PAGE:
“We kind of ignored this nationally. We pretended that it didn’t exist and blamed people who said that it did exist. In doing so we lost valuable time.”
Isolate now until further notice and the Coronavirus crisis can be managed and the economy will eventually right itself.
That’s the strong advice from Michael Dowling, the president and CEO of Northwell Health in New York and Governor Andrew Cuomo’s point person on strategy for developing hospital surge capacity in the battle against the coronavirus.
Dowling, a native of Knockaderry, Co. Limerick and leader of Northwell, New York State’s largest healthcare provider, with 75,000 employees spoke with the Irish Voice on Tuesday afternoon about the coronavirus pandemic and Northwell’s round the clock efforts keep up with the sharply rising number of cases in the state each day – more than 25,000 as of Tuesday afternoon. He commended New Yorkers for their efforts so far to stay contained at home and added that isolation is the only way to combat the spread of the deadly virus which has killed 210 in the state.
“It is unbelievably important to isolate,” said Dowling. “It’s one of the best preventative ways to try and stop the transmission. That’s been demonstrated not only here but everywhere else.
“There is a huge economic impact of course, especially with the closing of businesses, and I know people are worried about the economy. But if we don’t contain this now the effects on the economy will be even worse. It is crucially important that people comply with the regulations.”
As far as predicting when the surge in cases might level off, replaced with some measure of light at the end of a long tunnel, Dowling says it’s “impossible” to tell.
“I think we will know a lot by the end of April. There are many different projections on this. I think if we can get through to April we’ll know better where we are at that point,” he says.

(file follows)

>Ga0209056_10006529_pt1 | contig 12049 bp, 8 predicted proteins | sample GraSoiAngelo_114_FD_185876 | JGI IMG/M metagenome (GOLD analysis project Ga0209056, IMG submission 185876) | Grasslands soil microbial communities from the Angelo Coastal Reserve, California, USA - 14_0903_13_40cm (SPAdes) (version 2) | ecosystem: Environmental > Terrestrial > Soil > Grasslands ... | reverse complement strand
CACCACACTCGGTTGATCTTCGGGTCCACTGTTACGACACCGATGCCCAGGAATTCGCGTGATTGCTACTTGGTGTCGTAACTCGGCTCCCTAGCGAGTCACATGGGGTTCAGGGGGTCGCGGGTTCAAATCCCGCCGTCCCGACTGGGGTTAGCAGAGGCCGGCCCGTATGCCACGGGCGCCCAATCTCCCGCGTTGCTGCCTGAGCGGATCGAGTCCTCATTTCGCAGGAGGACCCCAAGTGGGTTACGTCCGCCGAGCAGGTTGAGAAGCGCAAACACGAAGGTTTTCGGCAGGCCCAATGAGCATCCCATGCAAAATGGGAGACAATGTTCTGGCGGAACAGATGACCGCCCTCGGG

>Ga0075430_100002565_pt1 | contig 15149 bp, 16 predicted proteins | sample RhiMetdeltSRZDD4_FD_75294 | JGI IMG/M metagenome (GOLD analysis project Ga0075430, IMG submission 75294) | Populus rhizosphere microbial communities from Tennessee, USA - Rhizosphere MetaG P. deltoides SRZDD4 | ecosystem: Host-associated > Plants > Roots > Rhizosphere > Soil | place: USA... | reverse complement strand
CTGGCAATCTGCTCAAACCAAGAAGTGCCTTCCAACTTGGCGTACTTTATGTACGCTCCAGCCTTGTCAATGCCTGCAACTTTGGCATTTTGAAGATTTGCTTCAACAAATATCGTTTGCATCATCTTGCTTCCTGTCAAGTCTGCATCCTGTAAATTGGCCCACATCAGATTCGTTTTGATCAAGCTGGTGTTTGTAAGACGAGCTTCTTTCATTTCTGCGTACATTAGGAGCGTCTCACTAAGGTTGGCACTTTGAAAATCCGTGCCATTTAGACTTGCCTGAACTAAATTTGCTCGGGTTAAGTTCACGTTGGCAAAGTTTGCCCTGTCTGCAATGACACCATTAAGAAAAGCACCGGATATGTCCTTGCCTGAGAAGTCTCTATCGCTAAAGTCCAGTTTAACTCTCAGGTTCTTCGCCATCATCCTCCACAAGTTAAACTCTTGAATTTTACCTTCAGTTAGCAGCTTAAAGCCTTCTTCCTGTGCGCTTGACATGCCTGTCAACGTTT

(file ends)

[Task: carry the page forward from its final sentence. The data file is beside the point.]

Northwell owns 23 hospitals throughout New York State and more than 750 outpatient facilities. They are operating on all cylinders as Northwell copes with the surge – as of Tuesday, its hospitals were treating 800 patients who tested positive for COVID-19.
“It doesn’t seem like a lot, but we have many more who haven’t gotten test results yet. And they all have to be isolated. You can’t put them together. So it presents a big challenge on the management level,” Dowling says.
Medical supplies are in huge demand worldwide, with Governor Cuomo pleading for greater federal assistance during his daily press briefings. The problem is huge, Dowling says, but he feels Northwell and New York hospitals will be able to hold up.
“For now we are okay. I’m scouring every place across the world to get the masks and the gloves and the ventilators. Over time I think we will be okay because some of the manufacturing plants in China have reopened and they are in production,” Dowling says.
“But it’s scary, and a stress factor. As long as we can keep getting supply over the next few weeks it will be okay.”
About 40,000 of Northwell’s 72,000 workforce are working remotely from home. Those on the frontlines are “tired but they are upbeat,” Dowling says. Many staff members are being retrained in new skills to help cope with the unprecedented crisis, and every inch of physical Northwell space is being used – even the lobby at its Long Island Jewish Medical Center in Queens has been turned into a triage facility.
The coronavirus pandemic will pass, Dowling says, and the lessons to be learned will be many.
“The first is we have to take these things very seriously from the beginning,” he says. “We kind of ignored this nationally. We pretended that it didn’t exist and blamed people who said that it did exist. In doing so we lost valuable time.
“We should have put social distancing in place a lot sooner. Governor Cuomo is doing a very good job. It was basically left to the states to do things.
“Secondly, we have to replenish our supply of basic protective equipment. The fact that we are scrounging around looking for things like masks during a time of crisis is ridiculous.”
Trillions of dollars will have to be re-invested in the U.S. economy to compensate for the staggering losses, but Dowling says that much more funding will have to be allocated for medical research as well.
“We simply must invest in the Centers for Disease Control, whose budgets have been cut or remained the same for years, and we have to invest in more research through the National Institute for Health.
“We will have other things like this and they won’t be as bad, but we live in an interconnected world and a virus doesn’t need a passport. You can’t build a wall to keep a virus out.”
Dowling is grateful that health care workers are getting what he says is long overdue respect.
“Often those working in healthcare are treated like punching bags…hospitals are bad places, health care workers are inefficient, things like that,” he says.
“But when you have a crisis like this, we are it. Health care workers are the most important people in the world right now.”